The sneaker-loving contingent is a divided one. It only takes a visit to Instagram posts, blogs, or a scroll through Twitter to see that there are a lot of opinions out there, and a lot of them are at odds with each other. Sneakerheads love to hate. The quality of a retro is never up to standards, a release is never easy enough to pick up, or, more recently, they've turned their angst and claws upon each other — no one is O.G. enough, people are corny for wearing pants that fit too big or slim, or their taste in which sneakers they collect isn't up to par.
But truth be told: As much as sneakerheads squabble amongst each other, as dudes from back in the day butt heads with young bucks who purchased their first pair of Air Jordans, it's their love for footwear that helps them connect in the first place. Hip-hop heads who actually remember the release of Ready to Die are thrown into the same cultural sphere as those who were in elementary school when Soulja Boy first jolted onto the scene in questionable BAPEs. And they're able to share and cherish the same sneakers, even if it's in different ways — all because of what's on their feet.
there's something about the universality of sneakers that can bring people closer.
Sneakers can serve as generational bridges, but they're more powerful than that. They act as cultural liaisons, too. There's an understanding between people who appreciate the nuances of an Air Max 95, adidas ZX 8000, or any other sneaker. It's as if nothing else matters as long as they can discuss their favorite silhouettes. Those who grew up in the most suburban environments can interact with their sole-obsessed peers who come from much different inner city upbringings.
It's simple to say that the Internet has forged these relationships and brought people closer, which is true. But there's something about the universality of sneakers that can bring people closer. Everyone has to wear them, unless they're one of those weird barefoot running enthusiasts, and the percentage of people who search out rare and exclusive pairs is even a smaller portion of the shoe-wearing pie.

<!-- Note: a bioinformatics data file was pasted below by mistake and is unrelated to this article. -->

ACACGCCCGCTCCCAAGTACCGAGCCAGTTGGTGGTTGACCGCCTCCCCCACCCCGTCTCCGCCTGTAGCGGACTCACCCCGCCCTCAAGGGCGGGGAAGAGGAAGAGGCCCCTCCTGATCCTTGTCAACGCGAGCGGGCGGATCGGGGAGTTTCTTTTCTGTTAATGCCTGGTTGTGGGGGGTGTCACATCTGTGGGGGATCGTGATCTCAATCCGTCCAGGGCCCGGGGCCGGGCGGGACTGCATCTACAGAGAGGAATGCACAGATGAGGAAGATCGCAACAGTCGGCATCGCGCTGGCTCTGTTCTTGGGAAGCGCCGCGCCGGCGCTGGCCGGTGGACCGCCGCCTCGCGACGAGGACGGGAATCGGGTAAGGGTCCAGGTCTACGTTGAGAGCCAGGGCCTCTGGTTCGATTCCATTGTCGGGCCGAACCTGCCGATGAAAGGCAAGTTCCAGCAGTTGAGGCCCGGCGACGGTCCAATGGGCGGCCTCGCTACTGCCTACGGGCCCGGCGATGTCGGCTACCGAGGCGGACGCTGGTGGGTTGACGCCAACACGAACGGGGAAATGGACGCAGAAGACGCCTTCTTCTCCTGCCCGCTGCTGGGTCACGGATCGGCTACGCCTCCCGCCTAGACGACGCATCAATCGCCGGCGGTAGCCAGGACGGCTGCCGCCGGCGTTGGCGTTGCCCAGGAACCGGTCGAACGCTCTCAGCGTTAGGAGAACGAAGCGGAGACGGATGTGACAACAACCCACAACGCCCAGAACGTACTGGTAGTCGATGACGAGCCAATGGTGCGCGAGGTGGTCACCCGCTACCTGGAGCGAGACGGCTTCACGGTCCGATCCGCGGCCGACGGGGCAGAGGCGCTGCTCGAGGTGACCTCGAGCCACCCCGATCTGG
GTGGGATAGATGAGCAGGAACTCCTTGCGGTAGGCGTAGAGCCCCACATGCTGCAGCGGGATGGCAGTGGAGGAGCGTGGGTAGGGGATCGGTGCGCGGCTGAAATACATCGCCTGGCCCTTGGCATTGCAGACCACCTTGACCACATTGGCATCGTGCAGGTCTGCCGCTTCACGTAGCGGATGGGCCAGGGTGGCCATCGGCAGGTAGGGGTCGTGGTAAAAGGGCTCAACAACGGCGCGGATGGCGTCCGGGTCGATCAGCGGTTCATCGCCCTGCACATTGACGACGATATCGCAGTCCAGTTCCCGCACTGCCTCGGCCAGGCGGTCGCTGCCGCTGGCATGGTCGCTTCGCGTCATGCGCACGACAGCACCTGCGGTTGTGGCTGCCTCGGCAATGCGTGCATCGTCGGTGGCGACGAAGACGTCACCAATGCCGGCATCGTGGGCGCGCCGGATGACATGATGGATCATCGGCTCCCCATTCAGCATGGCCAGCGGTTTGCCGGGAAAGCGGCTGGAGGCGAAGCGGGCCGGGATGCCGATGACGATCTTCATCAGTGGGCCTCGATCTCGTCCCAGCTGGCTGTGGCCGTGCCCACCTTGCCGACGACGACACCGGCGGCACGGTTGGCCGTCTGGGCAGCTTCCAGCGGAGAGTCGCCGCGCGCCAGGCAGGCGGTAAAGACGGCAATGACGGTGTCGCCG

Personally, I've gone from a kid who grew up along the Seacoast of New Hampshire, just praying to get his hands on something other than a general release at Foot Locker, to someone who's gone to sneaker parties at atmos in Harlem. And, now, to being a 28-year-old who talks to people as far away as Moscow, Newcastle, Berlin, and Australia on a semi-regular basis, and it's all because of sneakers.
I could care less about how these people dress, what music they listen to, or what their social upbringings were. We're able to talk the significance of a certain model or realize what makes us the smallest percentage of people who purchase athletic footwear: the sneakerhead.
someone who rocks limited Asics Gel Lyte Vs with jogger pants should try and reach out to the guy in #ntdenim and Jordan Vs.
This is why someone who rocks limited ASICS Gel Lyte Vs with jogger pants should try and reach out to the guy in #ntdenim and Jordan Vs. And, conversely, the dude who sees Triple-Black Foamposites as the complement to his New York Fashion Week outfit has something he can build on with a kid from uptown who grew up wearing Foams and idolizing Penny Hardaway. Not only would this help build a cohesive identity of sneaker culture, but it would help bring people closer who didn't realize they had so much in common.
To the rest of the world, sneakerheads, no matter how mainstream the hobby and lifestyle becomes, are a group of people who foolishly squander their money on glued together slabs of leather, mesh, and rubber. So the next time you quarrel, beef, or slander someone who has the same admiration for sneakers as you, think again: That person is the same passionate, misunderstood connoisseur who just wants to lace up their favorite set of steps so the world can see how cool they are, if just for a moment — even if your denim is dragging on the floor.